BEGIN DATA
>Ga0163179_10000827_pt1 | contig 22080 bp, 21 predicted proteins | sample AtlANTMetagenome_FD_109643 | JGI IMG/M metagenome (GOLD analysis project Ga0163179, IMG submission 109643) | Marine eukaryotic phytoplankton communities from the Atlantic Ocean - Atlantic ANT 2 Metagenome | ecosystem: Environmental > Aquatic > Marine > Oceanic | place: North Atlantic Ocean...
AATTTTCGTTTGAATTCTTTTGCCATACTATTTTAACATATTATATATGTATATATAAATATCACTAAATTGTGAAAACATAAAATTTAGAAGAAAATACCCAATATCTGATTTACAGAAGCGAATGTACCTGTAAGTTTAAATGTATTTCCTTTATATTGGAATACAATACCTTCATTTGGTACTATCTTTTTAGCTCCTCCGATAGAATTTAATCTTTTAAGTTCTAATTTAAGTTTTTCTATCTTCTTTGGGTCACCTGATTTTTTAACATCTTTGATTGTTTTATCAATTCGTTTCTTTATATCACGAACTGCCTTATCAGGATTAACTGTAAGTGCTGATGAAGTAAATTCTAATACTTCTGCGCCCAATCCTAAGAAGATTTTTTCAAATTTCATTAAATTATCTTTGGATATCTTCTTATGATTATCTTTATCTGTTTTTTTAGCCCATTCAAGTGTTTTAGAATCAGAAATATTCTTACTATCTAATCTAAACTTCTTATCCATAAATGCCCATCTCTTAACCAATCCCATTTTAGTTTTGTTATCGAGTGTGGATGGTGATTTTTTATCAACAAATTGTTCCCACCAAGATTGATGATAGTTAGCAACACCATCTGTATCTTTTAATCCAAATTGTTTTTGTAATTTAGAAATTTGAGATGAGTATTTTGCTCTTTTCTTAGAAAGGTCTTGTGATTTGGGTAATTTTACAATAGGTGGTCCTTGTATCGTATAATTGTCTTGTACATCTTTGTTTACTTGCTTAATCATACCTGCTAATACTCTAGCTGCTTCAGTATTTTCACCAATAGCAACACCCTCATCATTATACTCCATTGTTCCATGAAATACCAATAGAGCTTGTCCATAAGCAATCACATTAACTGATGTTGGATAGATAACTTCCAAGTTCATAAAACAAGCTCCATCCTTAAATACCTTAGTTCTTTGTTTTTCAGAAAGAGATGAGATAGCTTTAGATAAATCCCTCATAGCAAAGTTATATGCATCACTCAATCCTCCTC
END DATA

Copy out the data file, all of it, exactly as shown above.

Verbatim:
>Ga0163179_10000827_pt1 | contig 22080 bp, 21 predicted proteins | sample AtlANTMetagenome_FD_109643 | JGI IMG/M metagenome (GOLD analysis project Ga0163179, IMG submission 109643) | Marine eukaryotic phytoplankton communities from the Atlantic Ocean - Atlantic ANT 2 Metagenome | ecosystem: Environmental > Aquatic > Marine > Oceanic | place: North Atlantic Ocean...
AATTTTCGTTTGAATTCTTTTGCCATACTATTTTAACATATTATATATGTATATATAAATATCACTAAATTGTGAAAACATAAAATTTAGAAGAAAATACCCAATATCTGATTTACAGAAGCGAATGTACCTGTAAGTTTAAATGTATTTCCTTTATATTGGAATACAATACCTTCATTTGGTACTATCTTTTTAGCTCCTCCGATAGAATTTAATCTTTTAAGTTCTAATTTAAGTTTTTCTATCTTCTTTGGGTCACCTGATTTTTTAACATCTTTGATTGTTTTATCAATTCGTTTCTTTATATCACGAACTGCCTTATCAGGATTAACTGTAAGTGCTGATGAAGTAAATTCTAATACTTCTGCGCCCAATCCTAAGAAGATTTTTTCAAATTTCATTAAATTATCTTTGGATATCTTCTTATGATTATCTTTATCTGTTTTTTTAGCCCATTCAAGTGTTTTAGAATCAGAAATATTCTTACTATCTAATCTAAACTTCTTATCCATAAATGCCCATCTCTTAACCAATCCCATTTTAGTTTTGTTATCGAGTGTGGATGGTGATTTTTTATCAACAAATTGTTCCCACCAAGATTGATGATAGTTAGCAACACCATCTGTATCTTTTAATCCAAATTGTTTTTGTAATTTAGAAATTTGAGATGAGTATTTTGCTCTTTTCTTAGAAAGGTCTTGTGATTTGGGTAATTTTACAATAGGTGGTCCTTGTATCGTATAATTGTCTTGTACATCTTTGTTTACTTGCTTAATCATACCTGCTAATACTCTAGCTGCTTCAGTATTTTCACCAATAGCAACACCCTCATCATTATACTCCATTGTTCCATGAAATACCAATAGAGCTTGTCCATAAGCAATCACATTAACTGATGTTGGATAGATAACTTCCAAGTTCATAAAACAAGCTCCATCCTTAAATACCTTAGTTCTTTGTTTTTCAGAAAGAGATGAGATAGCTTTAGATAAATCCCTCATAGCAAAGTTATATGCATCACTCAATCCTCCTC